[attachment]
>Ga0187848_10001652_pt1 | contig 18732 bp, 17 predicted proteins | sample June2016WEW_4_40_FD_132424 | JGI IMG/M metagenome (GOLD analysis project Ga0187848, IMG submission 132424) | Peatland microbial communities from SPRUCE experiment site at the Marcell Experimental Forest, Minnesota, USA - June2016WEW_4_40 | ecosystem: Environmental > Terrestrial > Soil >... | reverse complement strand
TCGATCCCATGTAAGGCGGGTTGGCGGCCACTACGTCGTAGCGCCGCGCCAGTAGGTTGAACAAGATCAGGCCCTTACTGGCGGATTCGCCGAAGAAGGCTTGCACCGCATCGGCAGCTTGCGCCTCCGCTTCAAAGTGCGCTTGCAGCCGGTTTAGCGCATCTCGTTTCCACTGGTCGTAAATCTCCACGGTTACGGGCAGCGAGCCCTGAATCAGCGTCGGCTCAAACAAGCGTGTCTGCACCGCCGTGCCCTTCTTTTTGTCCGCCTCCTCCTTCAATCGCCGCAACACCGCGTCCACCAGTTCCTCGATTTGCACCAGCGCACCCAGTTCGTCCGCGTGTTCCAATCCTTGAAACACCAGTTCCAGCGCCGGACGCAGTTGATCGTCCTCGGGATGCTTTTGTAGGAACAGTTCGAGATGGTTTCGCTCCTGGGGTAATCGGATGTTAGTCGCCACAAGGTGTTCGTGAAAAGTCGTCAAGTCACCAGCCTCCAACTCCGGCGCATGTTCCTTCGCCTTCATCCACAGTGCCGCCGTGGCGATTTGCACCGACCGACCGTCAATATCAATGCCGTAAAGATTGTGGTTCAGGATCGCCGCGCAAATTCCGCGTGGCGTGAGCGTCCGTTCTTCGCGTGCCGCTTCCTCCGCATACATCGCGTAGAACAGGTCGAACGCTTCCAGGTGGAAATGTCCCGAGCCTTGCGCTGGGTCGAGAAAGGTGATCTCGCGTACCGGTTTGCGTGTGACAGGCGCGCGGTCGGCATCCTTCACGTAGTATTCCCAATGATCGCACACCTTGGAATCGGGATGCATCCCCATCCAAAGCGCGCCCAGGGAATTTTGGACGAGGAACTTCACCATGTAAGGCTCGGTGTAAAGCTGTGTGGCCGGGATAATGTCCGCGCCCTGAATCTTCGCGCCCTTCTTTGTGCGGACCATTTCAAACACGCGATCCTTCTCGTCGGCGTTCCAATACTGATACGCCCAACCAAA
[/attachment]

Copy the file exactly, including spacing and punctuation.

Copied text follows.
>Ga0187848_10001652_pt1 | contig 18732 bp, 17 predicted proteins | sample June2016WEW_4_40_FD_132424 | JGI IMG/M metagenome (GOLD analysis project Ga0187848, IMG submission 132424) | Peatland microbial communities from SPRUCE experiment site at the Marcell Experimental Forest, Minnesota, USA - June2016WEW_4_40 | ecosystem: Environmental > Terrestrial > Soil >... | reverse complement strand
TCGATCCCATGTAAGGCGGGTTGGCGGCCACTACGTCGTAGCGCCGCGCCAGTAGGTTGAACAAGATCAGGCCCTTACTGGCGGATTCGCCGAAGAAGGCTTGCACCGCATCGGCAGCTTGCGCCTCCGCTTCAAAGTGCGCTTGCAGCCGGTTTAGCGCATCTCGTTTCCACTGGTCGTAAATCTCCACGGTTACGGGCAGCGAGCCCTGAATCAGCGTCGGCTCAAACAAGCGTGTCTGCACCGCCGTGCCCTTCTTTTTGTCCGCCTCCTCCTTCAATCGCCGCAACACCGCGTCCACCAGTTCCTCGATTTGCACCAGCGCACCCAGTTCGTCCGCGTGTTCCAATCCTTGAAACACCAGTTCCAGCGCCGGACGCAGTTGATCGTCCTCGGGATGCTTTTGTAGGAACAGTTCGAGATGGTTTCGCTCCTGGGGTAATCGGATGTTAGTCGCCACAAGGTGTTCGTGAAAAGTCGTCAAGTCACCAGCCTCCAACTCCGGCGCATGTTCCTTCGCCTTCATCCACAGTGCCGCCGTGGCGATTTGCACCGACCGACCGTCAATATCAATGCCGTAAAGATTGTGGTTCAGGATCGCCGCGCAAATTCCGCGTGGCGTGAGCGTCCGTTCTTCGCGTGCCGCTTCCTCCGCATACATCGCGTAGAACAGGTCGAACGCTTCCAGGTGGAAATGTCCCGAGCCTTGCGCTGGGTCGAGAAAGGTGATCTCGCGTACCGGTTTGCGTGTGACAGGCGCGCGGTCGGCATCCTTCACGTAGTATTCCCAATGATCGCACACCTTGGAATCGGGATGCATCCCCATCCAAAGCGCGCCCAGGGAATTTTGGACGAGGAACTTCACCATGTAAGGCTCGGTGTAAAGCTGTGTGGCCGGGATAATGTCCGCGCCCTGAATCTTCGCGCCCTTCTTTGTGCGGACCATTTCAAACACGCGATCCTTCTCGTCGGCGTTCCAATACTGATACGCCCAACCAAA